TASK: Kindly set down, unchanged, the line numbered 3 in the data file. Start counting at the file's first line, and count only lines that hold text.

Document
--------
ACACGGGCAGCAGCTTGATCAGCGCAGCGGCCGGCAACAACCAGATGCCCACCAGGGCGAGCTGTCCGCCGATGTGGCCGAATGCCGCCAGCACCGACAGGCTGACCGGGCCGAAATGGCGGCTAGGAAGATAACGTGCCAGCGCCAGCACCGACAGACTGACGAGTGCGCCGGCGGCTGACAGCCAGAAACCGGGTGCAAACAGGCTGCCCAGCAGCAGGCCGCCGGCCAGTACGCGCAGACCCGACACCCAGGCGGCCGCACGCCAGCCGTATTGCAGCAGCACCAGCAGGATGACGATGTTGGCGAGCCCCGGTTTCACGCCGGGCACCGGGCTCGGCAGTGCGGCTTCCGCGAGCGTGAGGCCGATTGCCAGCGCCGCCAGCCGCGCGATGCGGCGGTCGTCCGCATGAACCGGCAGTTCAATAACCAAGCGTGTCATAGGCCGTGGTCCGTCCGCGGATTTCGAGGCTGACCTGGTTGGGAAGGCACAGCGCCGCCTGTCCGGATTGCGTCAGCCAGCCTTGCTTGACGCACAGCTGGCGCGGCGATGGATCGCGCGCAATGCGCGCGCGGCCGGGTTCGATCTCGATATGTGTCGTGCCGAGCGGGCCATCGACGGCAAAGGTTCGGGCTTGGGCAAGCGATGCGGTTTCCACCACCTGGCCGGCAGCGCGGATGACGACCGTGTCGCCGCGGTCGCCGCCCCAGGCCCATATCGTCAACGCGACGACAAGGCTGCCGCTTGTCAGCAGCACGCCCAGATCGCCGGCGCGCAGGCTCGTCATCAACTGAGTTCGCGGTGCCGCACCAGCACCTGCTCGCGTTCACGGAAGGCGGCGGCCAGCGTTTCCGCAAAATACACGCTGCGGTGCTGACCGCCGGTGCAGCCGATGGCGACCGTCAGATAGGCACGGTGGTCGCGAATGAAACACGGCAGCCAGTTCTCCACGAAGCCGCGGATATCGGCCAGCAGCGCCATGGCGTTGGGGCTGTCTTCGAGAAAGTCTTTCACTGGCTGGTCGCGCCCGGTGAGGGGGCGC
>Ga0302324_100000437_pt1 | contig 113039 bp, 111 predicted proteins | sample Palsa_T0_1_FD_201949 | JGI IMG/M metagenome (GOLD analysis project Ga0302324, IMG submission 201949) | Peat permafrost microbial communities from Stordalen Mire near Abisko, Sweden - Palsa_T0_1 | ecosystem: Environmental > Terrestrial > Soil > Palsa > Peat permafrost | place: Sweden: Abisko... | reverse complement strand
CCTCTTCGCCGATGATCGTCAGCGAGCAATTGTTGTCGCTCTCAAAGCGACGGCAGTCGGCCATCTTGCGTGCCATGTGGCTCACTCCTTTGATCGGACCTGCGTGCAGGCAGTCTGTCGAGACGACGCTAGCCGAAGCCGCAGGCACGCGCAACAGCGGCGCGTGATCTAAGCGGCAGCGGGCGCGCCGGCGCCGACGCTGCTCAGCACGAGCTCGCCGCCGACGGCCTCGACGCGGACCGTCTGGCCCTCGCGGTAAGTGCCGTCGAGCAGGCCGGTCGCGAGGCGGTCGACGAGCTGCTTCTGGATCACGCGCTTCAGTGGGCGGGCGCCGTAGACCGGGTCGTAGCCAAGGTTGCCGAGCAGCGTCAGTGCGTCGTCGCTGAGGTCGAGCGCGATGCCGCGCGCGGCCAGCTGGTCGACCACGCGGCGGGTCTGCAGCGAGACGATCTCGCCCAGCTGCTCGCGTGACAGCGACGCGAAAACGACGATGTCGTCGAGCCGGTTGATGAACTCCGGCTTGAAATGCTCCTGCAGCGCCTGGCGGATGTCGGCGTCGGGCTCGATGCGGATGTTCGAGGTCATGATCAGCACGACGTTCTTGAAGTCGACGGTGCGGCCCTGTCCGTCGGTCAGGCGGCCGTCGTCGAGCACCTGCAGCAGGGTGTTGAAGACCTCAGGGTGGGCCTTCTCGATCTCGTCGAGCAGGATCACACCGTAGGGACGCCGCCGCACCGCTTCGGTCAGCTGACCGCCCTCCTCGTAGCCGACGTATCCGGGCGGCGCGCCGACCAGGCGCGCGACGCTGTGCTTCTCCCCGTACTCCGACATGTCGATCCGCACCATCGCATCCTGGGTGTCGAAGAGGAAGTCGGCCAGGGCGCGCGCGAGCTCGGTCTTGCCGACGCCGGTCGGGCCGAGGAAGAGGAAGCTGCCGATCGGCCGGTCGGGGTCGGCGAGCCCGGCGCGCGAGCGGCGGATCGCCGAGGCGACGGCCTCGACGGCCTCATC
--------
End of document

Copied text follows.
CCTCTTCGCCGATGATCGTCAGCGAGCAATTGTTGTCGCTCTCAAAGCGACGGCAGTCGGCCATCTTGCGTGCCATGTGGCTCACTCCTTTGATCGGACCTGCGTGCAGGCAGTCTGTCGAGACGACGCTAGCCGAAGCCGCAGGCACGCGCAACAGCGGCGCGTGATCTAAGCGGCAGCGGGCGCGCCGGCGCCGACGCTGCTCAGCACGAGCTCGCCGCCGACGGCCTCGACGCGGACCGTCTGGCCCTCGCGGTAAGTGCCGTCGAGCAGGCCGGTCGCGAGGCGGTCGACGAGCTGCTTCTGGATCACGCGCTTCAGTGGGCGGGCGCCGTAGACCGGGTCGTAGCCAAGGTTGCCGAGCAGCGTCAGTGCGTCGTCGCTGAGGTCGAGCGCGATGCCGCGCGCGGCCAGCTGGTCGACCACGCGGCGGGTCTGCAGCGAGACGATCTCGCCCAGCTGCTCGCGTGACAGCGACGCGAAAACGACGATGTCGTCGAGCCGGTTGATGAACTCCGGCTTGAAATGCTCCTGCAGCGCCTGGCGGATGTCGGCGTCGGGCTCGATGCGGATGTTCGAGGTCATGATCAGCACGACGTTCTTGAAGTCGACGGTGCGGCCCTGTCCGTCGGTCAGGCGGCCGTCGTCGAGCACCTGCAGCAGGGTGTTGAAGACCTCAGGGTGGGCCTTCTCGATCTCGTCGAGCAGGATCACACCGTAGGGACGCCGCCGCACCGCTTCGGTCAGCTGACCGCCCTCCTCGTAGCCGACGTATCCGGGCGGCGCGCCGACCAGGCGCGCGACGCTGTGCTTCTCCCCGTACTCCGACATGTCGATCCGCACCATCGCATCCTGGGTGTCGAAGAGGAAGTCGGCCAGGGCGCGCGCGAGCTCGGTCTTGCCGACGCCGGTCGGGCCGAGGAAGAGGAAGCTGCCGATCGGCCGGTCGGGGTCGGCGAGCCCGGCGCGCGAGCGGCGGATCGCCGAGGCGACGGCCTCGACGGCCTCATC